You will no doubt have read about the ‘right to be forgotten’, now called the ‘right to erasure’. This is driven by the issue of relevance. Gone are the days of just sitting on piles and piles of data waiting for that illusive rainy day. If companies are holding data which has no specific purpose then it must be deleted. This will have a significant impact on the majority of insurers, who conduct a large mount of their analysis on lapsed and historical data. In principle, citizens should be able to transact with an organisation and when they move to an alternative provider, the old organisation should have no record of that interaction on file. This therefore prevents companies storing information on customers who should not be contacted.We expect to hear more about this closer to GDPR implementation.

So what happens if you get it wrong?

Well firstly, this is an EU regulation and as such there is a ‘one-stop shop’ for enforcement. Whilst the individual member state privacy tsars will oversee compliance and police the regulation, enforcement will be carried out by Brussels. This could have something to do with the potential enormity of the fines.  A serious data breach caused by anything less than best endeavors is likely to set you back 4% of global turnover.Think Sony or Yahoo – ouch!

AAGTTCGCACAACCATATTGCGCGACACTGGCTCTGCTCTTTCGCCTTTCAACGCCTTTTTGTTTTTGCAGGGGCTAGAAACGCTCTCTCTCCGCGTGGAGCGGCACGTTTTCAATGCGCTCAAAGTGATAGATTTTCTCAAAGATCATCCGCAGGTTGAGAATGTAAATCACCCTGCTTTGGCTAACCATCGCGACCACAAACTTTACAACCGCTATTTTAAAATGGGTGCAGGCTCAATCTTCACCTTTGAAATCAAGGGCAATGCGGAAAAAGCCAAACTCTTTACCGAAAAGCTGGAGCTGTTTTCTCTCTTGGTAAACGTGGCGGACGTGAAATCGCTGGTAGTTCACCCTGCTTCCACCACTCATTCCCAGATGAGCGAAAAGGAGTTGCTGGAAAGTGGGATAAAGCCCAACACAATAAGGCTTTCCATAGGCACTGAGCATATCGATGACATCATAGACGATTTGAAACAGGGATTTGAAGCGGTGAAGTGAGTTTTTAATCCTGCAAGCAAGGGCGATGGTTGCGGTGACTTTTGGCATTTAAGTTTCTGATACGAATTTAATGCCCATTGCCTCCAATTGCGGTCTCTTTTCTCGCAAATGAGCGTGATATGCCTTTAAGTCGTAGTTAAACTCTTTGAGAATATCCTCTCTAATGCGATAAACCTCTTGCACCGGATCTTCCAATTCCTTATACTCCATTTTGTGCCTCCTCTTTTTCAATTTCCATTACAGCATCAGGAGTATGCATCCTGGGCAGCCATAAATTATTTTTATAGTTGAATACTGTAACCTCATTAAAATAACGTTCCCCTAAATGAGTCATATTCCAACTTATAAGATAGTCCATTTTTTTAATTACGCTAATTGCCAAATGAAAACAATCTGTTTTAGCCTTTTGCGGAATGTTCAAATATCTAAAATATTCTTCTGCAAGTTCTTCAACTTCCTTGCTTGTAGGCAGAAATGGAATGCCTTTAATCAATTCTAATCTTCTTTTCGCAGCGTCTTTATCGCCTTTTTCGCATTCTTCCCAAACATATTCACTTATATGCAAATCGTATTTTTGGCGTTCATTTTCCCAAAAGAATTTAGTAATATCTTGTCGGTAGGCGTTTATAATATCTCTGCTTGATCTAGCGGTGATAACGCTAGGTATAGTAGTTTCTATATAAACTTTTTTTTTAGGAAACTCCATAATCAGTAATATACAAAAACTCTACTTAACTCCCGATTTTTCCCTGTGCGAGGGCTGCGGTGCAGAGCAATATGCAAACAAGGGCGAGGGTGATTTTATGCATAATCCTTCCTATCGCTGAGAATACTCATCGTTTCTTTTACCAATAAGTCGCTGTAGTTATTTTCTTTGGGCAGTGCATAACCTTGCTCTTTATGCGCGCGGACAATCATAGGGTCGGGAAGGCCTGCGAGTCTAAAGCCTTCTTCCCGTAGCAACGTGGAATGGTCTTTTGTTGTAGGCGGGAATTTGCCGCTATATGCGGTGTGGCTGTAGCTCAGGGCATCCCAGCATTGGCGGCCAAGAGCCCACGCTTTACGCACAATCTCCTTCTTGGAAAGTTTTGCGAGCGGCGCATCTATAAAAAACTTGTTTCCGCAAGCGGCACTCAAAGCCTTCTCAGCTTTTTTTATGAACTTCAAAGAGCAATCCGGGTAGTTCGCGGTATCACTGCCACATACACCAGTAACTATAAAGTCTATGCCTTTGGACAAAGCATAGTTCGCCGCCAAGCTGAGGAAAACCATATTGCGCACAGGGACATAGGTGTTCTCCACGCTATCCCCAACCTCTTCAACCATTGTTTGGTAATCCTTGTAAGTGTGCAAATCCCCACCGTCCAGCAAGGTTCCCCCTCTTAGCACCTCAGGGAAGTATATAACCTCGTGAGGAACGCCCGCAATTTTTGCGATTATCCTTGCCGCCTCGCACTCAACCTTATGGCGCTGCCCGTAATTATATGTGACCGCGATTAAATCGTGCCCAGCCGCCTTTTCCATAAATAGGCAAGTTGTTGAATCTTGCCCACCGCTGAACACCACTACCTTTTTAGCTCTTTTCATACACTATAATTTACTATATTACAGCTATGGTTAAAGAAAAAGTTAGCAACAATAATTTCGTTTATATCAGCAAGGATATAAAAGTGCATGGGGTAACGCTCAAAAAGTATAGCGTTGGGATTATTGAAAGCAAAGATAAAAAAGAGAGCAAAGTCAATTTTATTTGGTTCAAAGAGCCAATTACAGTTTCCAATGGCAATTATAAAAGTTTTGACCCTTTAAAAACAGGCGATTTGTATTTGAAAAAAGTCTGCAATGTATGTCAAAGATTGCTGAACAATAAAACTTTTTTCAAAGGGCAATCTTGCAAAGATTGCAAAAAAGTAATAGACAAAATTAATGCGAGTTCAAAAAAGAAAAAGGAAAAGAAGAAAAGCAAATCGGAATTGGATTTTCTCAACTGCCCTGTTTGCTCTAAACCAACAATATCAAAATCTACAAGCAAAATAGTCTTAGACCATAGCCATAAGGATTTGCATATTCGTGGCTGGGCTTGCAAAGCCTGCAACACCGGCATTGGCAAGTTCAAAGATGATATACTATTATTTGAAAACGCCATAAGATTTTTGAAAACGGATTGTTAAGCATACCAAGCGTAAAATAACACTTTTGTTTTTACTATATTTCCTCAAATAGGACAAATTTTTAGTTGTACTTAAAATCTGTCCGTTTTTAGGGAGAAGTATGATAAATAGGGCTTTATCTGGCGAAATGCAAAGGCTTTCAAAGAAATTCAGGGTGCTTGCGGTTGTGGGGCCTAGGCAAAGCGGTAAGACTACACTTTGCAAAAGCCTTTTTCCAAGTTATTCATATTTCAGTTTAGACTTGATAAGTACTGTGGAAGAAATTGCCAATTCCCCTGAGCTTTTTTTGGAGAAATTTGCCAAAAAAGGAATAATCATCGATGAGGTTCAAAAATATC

The foregoing warnings aside, it is difficult to criticise this new regulation. It undoubtedly recognises the need to interact with customers on a more individualistic basis and aims to provide more clarity to consumers around what is going to happen to the data they share. It also sets out to engender more trust between individuals and organisations.

The world is a different place today and if we want loyalty, commitment and support from our customers then we had better make absolutely sure that they trust us, and of course trust starts with doing precisely what you said you would do.  Trust is experiential;it is pointless to make bold claims of ‘I want you to trust me’ (more often than not this delivers the opposite reaction). Trust is earned and indeed takes time to acquire.

Implementing GDPR will be difficult and regrettably there is no quick fix.  Many of the practices that have been the fulcrum of marketing will have to go, or at the very least change. Insurers will have a lot less data to play with, and consequently should be working on consent today.  Every piece of communication to a consumer should provide insurers with the opportunity to become GDPR compliant, now.  The work that I am doing with many companies is all about continuing to market ourselves whilst being compliant with this new regulation. It is possible, but takes time. The time between now and May 25th 2018 will go by in a flash, so organisations cannot start soon enough.

Pain? Certainly. Radical overhaul of your data and marketing strategy? Absolutely.  But, this will result in a consumer that is more trusting, more engaged and more positively disposed. I’m not sure there is any price too large for that.

“Original publication in Finance Digest Issue 1